Now Playing
Free browser for movie showtimes and reviews

Free Japanese/English dictionary
Works best if you enable the Japanese keyboard(s) via Settings->General->International->Keyboards.

Free & Paid versions, saves web pages for offline reading
Simple and easy to use, works perfectly even in the free version. Great for plane flights.

Task management software
This one is overpriced and a little over-complicated, but it’s the best one available for the phone right now. The UI just plain works like it’s supposed to, and it turns out to be the fastest and easiest at entering new tasks (which is what you do most often) and sorting them into different contexts. It’s very hard to justify paying $20 for a to-do list app (and much, much more than that if you want to sync your list with the desktop!) but if it’s something you use a lot, it’s the best you can buy.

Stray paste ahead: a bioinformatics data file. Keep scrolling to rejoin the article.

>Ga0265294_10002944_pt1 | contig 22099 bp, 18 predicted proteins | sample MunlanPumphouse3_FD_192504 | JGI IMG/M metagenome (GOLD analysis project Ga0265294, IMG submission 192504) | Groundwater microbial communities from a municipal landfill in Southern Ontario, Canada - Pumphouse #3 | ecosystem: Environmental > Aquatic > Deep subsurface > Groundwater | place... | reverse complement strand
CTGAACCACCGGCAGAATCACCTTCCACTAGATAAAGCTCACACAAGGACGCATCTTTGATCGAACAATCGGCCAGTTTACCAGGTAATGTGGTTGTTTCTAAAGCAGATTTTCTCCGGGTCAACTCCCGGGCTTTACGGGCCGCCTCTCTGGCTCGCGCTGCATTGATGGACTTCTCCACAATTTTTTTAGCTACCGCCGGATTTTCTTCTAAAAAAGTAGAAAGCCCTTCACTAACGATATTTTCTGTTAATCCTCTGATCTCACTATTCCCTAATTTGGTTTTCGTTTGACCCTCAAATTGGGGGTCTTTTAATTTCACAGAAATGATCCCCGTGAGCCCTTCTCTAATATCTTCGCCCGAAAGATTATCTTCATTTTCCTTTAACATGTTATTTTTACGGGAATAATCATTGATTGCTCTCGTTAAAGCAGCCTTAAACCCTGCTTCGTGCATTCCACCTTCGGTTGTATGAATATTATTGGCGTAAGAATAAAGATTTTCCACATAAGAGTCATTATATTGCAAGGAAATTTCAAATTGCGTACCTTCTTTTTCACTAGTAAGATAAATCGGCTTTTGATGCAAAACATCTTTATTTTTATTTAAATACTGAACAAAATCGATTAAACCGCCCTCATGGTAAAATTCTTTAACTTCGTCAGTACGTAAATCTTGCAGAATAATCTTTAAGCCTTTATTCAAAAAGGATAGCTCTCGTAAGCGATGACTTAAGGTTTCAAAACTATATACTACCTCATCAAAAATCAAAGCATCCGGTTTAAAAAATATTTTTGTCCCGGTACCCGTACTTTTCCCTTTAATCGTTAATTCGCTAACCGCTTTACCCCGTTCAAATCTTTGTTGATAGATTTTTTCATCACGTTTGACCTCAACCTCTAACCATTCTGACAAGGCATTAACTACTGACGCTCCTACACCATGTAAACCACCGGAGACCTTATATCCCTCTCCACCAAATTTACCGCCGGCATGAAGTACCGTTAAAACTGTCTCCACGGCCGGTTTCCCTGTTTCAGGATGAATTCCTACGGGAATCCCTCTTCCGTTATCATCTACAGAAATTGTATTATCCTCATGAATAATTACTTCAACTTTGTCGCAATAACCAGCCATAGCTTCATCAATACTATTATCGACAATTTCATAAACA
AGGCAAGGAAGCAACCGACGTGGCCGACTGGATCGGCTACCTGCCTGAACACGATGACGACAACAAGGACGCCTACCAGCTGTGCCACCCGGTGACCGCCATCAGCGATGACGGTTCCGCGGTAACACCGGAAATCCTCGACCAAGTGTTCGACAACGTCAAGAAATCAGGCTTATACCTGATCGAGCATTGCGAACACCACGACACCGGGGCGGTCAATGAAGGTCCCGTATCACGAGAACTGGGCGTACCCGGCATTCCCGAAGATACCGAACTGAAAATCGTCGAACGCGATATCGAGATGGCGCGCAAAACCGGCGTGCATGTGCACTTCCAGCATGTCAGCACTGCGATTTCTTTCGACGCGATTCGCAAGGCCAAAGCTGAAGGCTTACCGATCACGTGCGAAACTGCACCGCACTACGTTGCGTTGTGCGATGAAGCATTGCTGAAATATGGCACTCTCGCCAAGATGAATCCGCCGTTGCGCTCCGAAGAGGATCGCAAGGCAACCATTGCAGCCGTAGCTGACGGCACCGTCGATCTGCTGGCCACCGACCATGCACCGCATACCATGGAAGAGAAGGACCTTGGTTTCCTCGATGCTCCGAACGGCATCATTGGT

Windows: No doing, no thinking

hehasabeard.jpgMicrosoft’s ads with Bill Gates and Jerry Seinfeld generated a lot of “controversy” and media attention, for some reason; I thought they were over-long and unfocused, but ultimately harmless. They managed to make a subtle, self-deprecating acknowledgement that Microsoft is perceived as being out of touch, and spun that into a positive: hey look, Windows helps people stay connected and get back in touch!

So they were nothing spectacular (especially considering how much they must’ve cost), but they were a damn sight better than the campaign that ended up taking focus. If you haven’t seen it — and I have no idea how you could’ve avoided seeing it, since I don’t even watch that much TV anymore, and I’ve seen it over a dozen times — it’s the one that starts with a John Hodgman look-alike complaining that PCs have been reduced to a stereotype, and then cycles through dozens of people all around the world saying stupid things like “I have a beard!” Here it is on YouTube.

This campaign fails on every conceivable level, and it makes me angry thinking how much money was spent on it. Here’s just a small sample of the failure:

  • It puts Microsoft on the defensive. It’s purely a counter-ad, which would be fine if it didn’t so blatantly say, “You know those ads that everybody loves? We can do those too!”